Tuesday - Sep 25, 2018

Developer of Nicaragua Canal plans IPO to raise project funding


canal_latinbriefs

by the El Reportero’s wire services

HONG KONG — The lack of detailed financial information on the Nicaragua canal from project leader HKND Group continued this week with the announcement by chairman and CEO Wang Jing that the company was planning to launch an initial public offering to fund the $50 billion waterway.
Wang gave no details of which stock market the IPO would be launched, when it would happen or how much HKND hoped to raise. According to Reuters, he said in the Nicaraguan capital of Managua that he “hoped” the listing would take place in the stock market that offered the best conditions.
Wang said HKND was preparing a prospectus which would reveal the investors behind the 172-mile canal that aims to cut across the Central American nation and compete with the Panama Canal not far to the south.
Almost two years after the canal project was first announced there is mounting skepticism about its viability, something the sketchy financial details are exacerbating. As a Hong Kong based company, the city is the obvious choice for an IPO, but to attract interest, a prospectus will need to address funding issues, identify the major investors, explain how much land will have to be expropriated and provide cost estimates, and outline how seriously Lake Nicaragua will be affected.
Investors expecting financial answers in Wang’s address to government officials and business leaders, including Nicaraguan President Daniel Ortega, to celebrate the start of the “Grand Canal of Nicaragua” will have been disappointed.
Overflowing with “hands across the sea” type imagery of China helping its Nicaraguan brothers, the only relevant information in Wang’s keynote speech was an outline of the work plan for 2015.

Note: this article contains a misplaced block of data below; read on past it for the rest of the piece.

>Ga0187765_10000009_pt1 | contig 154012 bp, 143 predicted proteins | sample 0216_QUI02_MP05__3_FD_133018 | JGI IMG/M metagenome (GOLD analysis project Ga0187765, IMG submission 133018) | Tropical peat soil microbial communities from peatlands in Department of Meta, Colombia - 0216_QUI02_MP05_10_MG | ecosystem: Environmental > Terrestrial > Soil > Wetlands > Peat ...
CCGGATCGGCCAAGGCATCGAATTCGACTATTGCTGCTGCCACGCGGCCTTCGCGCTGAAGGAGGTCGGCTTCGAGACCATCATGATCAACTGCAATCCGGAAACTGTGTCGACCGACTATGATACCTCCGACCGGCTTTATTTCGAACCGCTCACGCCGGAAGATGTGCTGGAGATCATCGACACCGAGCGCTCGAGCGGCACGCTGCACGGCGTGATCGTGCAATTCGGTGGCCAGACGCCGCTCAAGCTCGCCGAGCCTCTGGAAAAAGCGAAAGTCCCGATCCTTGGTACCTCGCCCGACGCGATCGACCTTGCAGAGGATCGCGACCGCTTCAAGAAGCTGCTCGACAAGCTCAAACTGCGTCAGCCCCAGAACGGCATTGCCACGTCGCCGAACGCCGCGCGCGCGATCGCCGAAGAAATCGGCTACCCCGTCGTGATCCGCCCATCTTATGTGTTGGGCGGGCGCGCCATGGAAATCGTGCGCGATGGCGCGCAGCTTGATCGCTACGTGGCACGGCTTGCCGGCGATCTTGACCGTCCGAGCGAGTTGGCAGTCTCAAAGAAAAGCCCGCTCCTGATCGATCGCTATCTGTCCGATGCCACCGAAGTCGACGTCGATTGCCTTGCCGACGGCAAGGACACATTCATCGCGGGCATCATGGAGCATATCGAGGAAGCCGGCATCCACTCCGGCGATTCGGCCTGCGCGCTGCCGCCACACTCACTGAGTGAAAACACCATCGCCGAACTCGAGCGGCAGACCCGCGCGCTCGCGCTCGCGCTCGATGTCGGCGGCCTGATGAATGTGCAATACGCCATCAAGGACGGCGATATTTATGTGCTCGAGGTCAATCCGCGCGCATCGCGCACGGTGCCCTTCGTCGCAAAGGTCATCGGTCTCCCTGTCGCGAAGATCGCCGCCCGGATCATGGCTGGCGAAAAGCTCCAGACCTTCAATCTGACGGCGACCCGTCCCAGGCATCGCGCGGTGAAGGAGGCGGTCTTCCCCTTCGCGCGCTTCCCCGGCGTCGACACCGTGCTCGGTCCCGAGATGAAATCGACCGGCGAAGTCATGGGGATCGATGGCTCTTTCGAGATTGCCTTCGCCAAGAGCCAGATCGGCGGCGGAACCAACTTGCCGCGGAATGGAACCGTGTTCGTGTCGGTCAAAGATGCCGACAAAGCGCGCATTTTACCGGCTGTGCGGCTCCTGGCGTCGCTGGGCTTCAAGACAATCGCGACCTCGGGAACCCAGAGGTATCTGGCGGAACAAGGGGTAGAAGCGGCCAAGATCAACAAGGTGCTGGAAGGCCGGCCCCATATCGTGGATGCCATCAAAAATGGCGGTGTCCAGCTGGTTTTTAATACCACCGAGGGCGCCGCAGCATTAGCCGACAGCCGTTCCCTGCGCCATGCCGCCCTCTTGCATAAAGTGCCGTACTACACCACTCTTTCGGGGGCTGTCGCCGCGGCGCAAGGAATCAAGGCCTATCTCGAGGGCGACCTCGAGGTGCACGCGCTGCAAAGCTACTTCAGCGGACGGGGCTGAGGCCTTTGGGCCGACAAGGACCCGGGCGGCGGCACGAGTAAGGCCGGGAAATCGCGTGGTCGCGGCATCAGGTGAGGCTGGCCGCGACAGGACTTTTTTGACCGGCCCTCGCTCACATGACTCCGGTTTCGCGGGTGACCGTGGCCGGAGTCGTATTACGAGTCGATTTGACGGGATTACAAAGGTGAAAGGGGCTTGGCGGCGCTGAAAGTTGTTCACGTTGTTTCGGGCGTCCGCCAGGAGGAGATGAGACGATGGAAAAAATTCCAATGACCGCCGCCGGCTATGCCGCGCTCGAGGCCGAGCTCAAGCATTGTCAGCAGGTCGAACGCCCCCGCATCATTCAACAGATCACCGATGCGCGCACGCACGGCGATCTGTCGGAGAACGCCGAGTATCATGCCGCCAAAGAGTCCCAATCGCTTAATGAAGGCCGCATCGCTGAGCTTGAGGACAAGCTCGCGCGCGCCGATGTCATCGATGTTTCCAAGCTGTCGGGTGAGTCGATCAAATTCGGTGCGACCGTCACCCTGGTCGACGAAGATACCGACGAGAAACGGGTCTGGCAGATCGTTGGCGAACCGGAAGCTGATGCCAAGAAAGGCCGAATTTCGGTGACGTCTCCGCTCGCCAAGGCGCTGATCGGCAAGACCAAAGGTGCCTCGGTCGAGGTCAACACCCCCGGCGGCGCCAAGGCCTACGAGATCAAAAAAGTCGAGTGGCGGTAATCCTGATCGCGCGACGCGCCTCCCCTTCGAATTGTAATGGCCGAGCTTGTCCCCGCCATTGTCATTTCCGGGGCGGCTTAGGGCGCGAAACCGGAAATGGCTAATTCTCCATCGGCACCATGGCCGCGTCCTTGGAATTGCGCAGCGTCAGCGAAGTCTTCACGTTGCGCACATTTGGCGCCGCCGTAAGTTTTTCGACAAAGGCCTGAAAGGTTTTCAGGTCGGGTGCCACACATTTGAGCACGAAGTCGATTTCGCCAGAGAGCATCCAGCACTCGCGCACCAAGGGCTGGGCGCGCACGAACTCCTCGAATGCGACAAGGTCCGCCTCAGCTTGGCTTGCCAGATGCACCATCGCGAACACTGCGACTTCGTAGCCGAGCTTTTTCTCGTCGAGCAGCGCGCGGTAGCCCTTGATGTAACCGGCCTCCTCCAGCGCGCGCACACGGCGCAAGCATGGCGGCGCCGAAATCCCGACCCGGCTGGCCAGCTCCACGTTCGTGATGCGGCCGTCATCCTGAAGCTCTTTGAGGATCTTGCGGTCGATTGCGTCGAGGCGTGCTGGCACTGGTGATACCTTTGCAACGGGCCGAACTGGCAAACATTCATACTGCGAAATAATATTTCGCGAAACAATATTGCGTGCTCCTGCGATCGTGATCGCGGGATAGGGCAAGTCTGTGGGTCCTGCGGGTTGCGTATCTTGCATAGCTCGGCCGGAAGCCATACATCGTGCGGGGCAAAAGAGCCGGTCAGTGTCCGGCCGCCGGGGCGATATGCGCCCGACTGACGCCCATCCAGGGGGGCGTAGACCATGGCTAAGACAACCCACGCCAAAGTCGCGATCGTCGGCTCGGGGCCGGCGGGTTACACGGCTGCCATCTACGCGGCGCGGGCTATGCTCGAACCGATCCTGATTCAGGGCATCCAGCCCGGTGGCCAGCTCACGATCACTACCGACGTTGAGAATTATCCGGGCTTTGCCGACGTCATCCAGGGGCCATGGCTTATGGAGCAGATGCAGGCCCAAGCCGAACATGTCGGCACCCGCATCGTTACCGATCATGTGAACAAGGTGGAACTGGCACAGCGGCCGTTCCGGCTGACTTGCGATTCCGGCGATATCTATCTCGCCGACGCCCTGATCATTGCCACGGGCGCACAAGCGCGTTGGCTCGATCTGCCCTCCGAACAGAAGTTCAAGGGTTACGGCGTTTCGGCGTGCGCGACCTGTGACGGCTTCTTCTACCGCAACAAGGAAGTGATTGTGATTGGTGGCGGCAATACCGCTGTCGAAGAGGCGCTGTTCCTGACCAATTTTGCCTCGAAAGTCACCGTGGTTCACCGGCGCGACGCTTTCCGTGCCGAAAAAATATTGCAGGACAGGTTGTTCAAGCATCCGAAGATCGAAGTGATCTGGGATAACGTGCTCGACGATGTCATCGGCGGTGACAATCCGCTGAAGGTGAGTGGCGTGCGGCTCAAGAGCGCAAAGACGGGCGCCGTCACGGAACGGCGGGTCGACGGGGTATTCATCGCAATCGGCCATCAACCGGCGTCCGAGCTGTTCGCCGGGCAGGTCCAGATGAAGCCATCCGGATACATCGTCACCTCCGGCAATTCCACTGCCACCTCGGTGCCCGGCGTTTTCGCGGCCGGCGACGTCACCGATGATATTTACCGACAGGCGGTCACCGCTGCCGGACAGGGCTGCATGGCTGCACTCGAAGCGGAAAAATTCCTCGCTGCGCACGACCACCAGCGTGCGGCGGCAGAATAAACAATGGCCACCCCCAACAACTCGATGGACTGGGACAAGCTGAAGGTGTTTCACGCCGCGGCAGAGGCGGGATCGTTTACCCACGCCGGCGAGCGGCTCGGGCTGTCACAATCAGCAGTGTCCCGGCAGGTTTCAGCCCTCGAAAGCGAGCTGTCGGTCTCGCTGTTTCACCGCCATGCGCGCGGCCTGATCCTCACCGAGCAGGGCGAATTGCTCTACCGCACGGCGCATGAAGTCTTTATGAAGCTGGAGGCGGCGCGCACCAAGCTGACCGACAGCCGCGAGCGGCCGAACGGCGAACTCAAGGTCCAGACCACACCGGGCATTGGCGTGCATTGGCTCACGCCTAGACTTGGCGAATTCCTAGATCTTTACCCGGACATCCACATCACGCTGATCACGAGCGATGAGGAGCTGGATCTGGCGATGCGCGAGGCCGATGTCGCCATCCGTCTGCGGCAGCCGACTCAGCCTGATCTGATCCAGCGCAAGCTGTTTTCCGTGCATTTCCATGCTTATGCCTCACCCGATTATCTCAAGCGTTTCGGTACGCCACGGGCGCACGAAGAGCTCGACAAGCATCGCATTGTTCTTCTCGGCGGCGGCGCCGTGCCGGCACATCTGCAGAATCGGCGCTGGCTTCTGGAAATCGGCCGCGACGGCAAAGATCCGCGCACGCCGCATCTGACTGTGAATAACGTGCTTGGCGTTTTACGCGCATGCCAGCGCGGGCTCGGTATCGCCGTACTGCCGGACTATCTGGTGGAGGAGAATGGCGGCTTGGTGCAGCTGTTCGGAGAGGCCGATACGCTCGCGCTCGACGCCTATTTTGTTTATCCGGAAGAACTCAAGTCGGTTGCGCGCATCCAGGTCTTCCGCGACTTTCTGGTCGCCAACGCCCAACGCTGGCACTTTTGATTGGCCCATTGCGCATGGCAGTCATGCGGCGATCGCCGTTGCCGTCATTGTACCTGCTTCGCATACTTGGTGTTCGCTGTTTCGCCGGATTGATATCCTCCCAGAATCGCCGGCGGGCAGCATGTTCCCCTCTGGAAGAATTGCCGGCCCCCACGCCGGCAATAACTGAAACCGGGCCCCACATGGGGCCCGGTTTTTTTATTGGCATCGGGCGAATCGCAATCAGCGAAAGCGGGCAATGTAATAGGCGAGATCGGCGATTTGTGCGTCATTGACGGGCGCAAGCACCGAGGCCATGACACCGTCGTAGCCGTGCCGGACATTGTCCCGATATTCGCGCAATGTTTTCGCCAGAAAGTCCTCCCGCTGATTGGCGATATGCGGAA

In the first quarter of 2015, measurements, design, land acquisition and construction of access roads on the east and west sides of the canal project will continue, with the tender for the preliminary design offered, Wang said.
At the end of the first quarter, the final and integrated environmental impact studies will be delivered, the third quarter will see bidding and the start of work on the key excavation section between Tule and La Union.
In the fourth quarter, tenders for design and construction of the east and west locks will be called for.
Yet key feasibility studies have been postponed to April and excavation work is not scheduled to begin until the second half of next year. Despite the delays, HKND is standing behind its five-year completion schedule, leading many to surmise that China will be bankrolling its construction.
Something that will have raised eyebrows, however, was Wang’s assertion that all the challenges faced by the project had been solved.
“In more than two years, the doubts and speculations on the canal project about protection of the environment, resettlement, technology, machinery, finance, law, politics, experience, equipment, etc. never stopped,” Wang told the assembled officials.
“Today we proudly announce that we have overcome all those challenges,” he said.